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Saturday, November 15, 2014
Energy efficiency experts from the United States yesterday called on Taiwan's public and private sectors to invest in energy efficient policies, as the country is moving toward a variety of renewable energy options amid a wave of anti-nuclear power activism.
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Shares in Taiwan closed little changed Friday as bargain hunters turned active late in the session, picking up heavyweights in the electronics and financial sectors to help the broader market recoup earlier losses at the close, dealers said.
The U.S. dollar rose against the New Taiwan dollar Friday, gaining NT$0.014 to end at NT$30.766 as the central bank took advantage of the weakness of the Japanese yen to push down the local currency and push up the greenback, dealers said.
Employees in Taiwan would like to be paid an average NT$40,536 (US$1,324) per month, about 10 percent higher than the average real wage, according to a survey released Friday by an online human resource agency.
Owing to the warming business climate, credit card spending for 2014 spending will likely hit a record high of NT$2 trillion, according to the Financial Supervisory Commission (FSC, 金融監督管理委員會).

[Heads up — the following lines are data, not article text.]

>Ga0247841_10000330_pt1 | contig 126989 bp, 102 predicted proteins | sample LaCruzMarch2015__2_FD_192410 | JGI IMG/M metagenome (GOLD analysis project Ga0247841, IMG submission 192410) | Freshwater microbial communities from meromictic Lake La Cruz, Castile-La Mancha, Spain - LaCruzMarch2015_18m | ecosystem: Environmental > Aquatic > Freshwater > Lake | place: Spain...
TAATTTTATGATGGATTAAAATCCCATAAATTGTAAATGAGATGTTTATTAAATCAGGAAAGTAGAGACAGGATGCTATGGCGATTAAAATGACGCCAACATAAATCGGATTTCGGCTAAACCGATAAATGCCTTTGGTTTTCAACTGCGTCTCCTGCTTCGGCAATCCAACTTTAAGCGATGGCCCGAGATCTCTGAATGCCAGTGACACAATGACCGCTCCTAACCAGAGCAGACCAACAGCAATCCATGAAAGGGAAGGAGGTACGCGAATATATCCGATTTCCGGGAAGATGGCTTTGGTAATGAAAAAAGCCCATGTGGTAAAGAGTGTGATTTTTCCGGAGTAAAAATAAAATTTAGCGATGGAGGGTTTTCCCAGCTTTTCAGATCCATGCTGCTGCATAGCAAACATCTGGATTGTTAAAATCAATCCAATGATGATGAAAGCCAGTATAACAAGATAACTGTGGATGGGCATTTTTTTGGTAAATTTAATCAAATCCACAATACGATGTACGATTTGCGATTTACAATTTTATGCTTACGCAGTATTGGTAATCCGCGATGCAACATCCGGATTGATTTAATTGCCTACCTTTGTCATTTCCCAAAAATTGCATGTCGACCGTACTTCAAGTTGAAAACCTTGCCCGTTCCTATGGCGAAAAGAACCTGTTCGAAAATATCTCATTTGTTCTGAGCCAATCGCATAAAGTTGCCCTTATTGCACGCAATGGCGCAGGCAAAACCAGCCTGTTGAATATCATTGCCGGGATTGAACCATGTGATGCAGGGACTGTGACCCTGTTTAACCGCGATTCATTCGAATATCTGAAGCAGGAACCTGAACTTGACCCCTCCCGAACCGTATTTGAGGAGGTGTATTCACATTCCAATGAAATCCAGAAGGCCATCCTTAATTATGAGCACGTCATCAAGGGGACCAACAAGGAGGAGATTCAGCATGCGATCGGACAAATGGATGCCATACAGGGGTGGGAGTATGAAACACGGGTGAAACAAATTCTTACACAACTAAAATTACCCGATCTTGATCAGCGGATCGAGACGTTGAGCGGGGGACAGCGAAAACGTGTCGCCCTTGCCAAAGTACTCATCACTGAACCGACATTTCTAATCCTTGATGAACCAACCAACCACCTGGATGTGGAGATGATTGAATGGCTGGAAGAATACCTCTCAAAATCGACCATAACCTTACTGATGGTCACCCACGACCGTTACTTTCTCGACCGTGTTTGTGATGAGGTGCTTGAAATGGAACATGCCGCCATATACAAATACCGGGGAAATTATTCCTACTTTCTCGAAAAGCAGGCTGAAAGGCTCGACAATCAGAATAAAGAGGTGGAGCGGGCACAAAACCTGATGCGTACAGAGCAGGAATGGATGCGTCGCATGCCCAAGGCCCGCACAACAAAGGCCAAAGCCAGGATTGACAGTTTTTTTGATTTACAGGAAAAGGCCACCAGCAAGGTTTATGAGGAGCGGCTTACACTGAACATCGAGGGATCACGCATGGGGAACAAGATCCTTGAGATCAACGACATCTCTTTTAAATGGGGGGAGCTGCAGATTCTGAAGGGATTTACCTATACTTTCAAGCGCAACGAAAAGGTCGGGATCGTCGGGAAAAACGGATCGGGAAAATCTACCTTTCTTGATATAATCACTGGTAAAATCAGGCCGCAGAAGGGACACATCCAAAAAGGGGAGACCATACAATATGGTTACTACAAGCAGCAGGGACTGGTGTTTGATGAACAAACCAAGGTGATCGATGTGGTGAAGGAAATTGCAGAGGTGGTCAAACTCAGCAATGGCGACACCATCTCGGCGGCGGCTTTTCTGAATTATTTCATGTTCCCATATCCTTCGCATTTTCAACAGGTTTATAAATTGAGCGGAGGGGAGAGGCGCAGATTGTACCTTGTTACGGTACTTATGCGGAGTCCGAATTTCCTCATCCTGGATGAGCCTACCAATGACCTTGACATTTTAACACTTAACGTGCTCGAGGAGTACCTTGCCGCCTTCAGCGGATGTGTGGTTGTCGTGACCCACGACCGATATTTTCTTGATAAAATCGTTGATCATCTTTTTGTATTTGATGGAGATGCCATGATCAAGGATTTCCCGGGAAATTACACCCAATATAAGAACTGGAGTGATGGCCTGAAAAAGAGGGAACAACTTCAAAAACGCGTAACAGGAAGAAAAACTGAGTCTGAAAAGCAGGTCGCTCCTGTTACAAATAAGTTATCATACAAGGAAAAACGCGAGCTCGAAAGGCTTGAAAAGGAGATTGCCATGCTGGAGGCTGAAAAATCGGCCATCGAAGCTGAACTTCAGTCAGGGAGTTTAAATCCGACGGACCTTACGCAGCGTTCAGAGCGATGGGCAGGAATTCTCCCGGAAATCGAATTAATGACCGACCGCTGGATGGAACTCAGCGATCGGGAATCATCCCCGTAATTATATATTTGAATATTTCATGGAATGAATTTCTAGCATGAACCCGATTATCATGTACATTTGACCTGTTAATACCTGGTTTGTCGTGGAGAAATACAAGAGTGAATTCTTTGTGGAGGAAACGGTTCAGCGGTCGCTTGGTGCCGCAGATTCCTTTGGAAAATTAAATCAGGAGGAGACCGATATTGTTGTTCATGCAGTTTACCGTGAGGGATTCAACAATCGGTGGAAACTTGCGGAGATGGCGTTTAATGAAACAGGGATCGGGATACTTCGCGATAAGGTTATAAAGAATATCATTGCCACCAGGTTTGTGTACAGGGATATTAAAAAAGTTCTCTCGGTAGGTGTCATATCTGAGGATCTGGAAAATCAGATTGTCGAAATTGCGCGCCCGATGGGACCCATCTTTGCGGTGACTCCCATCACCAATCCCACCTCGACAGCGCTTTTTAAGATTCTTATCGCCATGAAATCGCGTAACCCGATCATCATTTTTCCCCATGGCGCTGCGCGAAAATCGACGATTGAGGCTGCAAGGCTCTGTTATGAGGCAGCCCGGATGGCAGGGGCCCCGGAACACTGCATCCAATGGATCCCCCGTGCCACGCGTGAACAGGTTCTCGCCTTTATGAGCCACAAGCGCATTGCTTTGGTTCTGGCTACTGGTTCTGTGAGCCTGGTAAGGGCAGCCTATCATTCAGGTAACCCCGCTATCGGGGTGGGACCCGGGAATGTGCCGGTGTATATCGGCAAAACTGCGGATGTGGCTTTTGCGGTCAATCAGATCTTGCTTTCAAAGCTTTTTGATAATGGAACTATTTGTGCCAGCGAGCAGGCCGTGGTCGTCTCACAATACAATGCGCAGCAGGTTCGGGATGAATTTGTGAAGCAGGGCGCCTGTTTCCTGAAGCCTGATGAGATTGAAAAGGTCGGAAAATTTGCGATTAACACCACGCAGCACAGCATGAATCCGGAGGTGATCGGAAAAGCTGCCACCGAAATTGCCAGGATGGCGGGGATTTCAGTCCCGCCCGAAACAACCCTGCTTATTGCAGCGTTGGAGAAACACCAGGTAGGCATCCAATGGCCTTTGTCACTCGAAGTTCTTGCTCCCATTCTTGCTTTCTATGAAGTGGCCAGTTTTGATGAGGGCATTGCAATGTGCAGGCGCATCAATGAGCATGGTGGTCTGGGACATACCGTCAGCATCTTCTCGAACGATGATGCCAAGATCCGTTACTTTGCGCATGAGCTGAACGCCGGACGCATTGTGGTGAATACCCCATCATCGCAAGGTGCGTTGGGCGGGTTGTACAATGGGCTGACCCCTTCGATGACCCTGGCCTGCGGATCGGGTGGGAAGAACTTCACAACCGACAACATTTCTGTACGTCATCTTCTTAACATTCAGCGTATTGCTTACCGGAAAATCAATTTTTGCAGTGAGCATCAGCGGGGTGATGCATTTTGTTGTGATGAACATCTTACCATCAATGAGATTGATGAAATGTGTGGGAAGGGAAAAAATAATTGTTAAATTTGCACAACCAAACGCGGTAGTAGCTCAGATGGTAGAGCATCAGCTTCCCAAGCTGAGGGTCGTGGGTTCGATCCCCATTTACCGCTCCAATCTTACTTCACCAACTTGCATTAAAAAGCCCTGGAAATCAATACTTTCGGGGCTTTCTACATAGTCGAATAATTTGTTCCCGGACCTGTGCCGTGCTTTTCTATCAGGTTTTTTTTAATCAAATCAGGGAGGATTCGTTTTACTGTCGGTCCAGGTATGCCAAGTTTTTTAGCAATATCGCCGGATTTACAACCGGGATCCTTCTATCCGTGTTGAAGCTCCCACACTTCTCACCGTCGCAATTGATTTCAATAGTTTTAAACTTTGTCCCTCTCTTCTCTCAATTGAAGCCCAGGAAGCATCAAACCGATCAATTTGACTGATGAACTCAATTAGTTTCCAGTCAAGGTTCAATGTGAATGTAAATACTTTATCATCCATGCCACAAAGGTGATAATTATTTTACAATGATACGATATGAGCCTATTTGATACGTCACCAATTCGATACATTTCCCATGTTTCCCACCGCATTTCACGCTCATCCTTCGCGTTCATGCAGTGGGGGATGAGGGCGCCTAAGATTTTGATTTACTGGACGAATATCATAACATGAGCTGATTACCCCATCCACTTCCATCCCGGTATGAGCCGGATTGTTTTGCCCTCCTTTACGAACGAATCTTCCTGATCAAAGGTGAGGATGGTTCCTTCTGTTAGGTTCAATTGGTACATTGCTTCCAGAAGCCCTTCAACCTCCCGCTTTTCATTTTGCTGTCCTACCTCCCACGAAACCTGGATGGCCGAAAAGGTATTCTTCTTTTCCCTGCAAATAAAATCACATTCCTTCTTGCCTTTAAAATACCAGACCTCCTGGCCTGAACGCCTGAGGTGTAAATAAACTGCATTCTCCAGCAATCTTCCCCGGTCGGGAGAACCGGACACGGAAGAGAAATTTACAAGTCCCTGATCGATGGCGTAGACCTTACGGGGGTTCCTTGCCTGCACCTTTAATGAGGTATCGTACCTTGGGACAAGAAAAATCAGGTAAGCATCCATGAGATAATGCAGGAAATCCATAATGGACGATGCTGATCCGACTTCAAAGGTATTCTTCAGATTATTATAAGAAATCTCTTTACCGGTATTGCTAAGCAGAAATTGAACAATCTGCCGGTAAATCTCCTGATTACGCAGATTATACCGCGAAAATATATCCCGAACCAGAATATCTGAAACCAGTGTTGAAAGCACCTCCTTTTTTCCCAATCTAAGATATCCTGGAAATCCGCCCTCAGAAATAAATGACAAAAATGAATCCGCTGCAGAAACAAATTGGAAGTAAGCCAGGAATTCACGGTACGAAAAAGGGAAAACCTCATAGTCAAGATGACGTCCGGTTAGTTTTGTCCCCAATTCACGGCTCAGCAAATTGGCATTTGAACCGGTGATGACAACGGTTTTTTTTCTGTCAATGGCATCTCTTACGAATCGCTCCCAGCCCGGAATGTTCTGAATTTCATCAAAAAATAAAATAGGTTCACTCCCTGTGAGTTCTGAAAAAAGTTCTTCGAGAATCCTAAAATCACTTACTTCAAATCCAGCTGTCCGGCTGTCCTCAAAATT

Japanese auto parts maker Takata said Friday that U.S. justice authorities have opened a criminal investigation into its exploding airbags, which have been linked to at least five driver deaths.
Japan's top three banks have posted lackluster half-year profit figures as the impact of last year's stock market surge faded and they struggle to boost lending at home.
Warner Music announced a partnership Thursday with Chinese Internet company Tencent that will include streaming, in the first such deal for a major global record label in the huge market.
Friday, November 14, 2014
India and the United States said Thursday they have resolved a row over food subsidies that has been blocking a landmark global trade agreement for months.
As the Japanese yen is plunging in value, the Ministry of Economic Affairs (MOEA) yesterday invited Japanese businesses leaders “for a cup of coffee,” as part of efforts to have them slash product prices.
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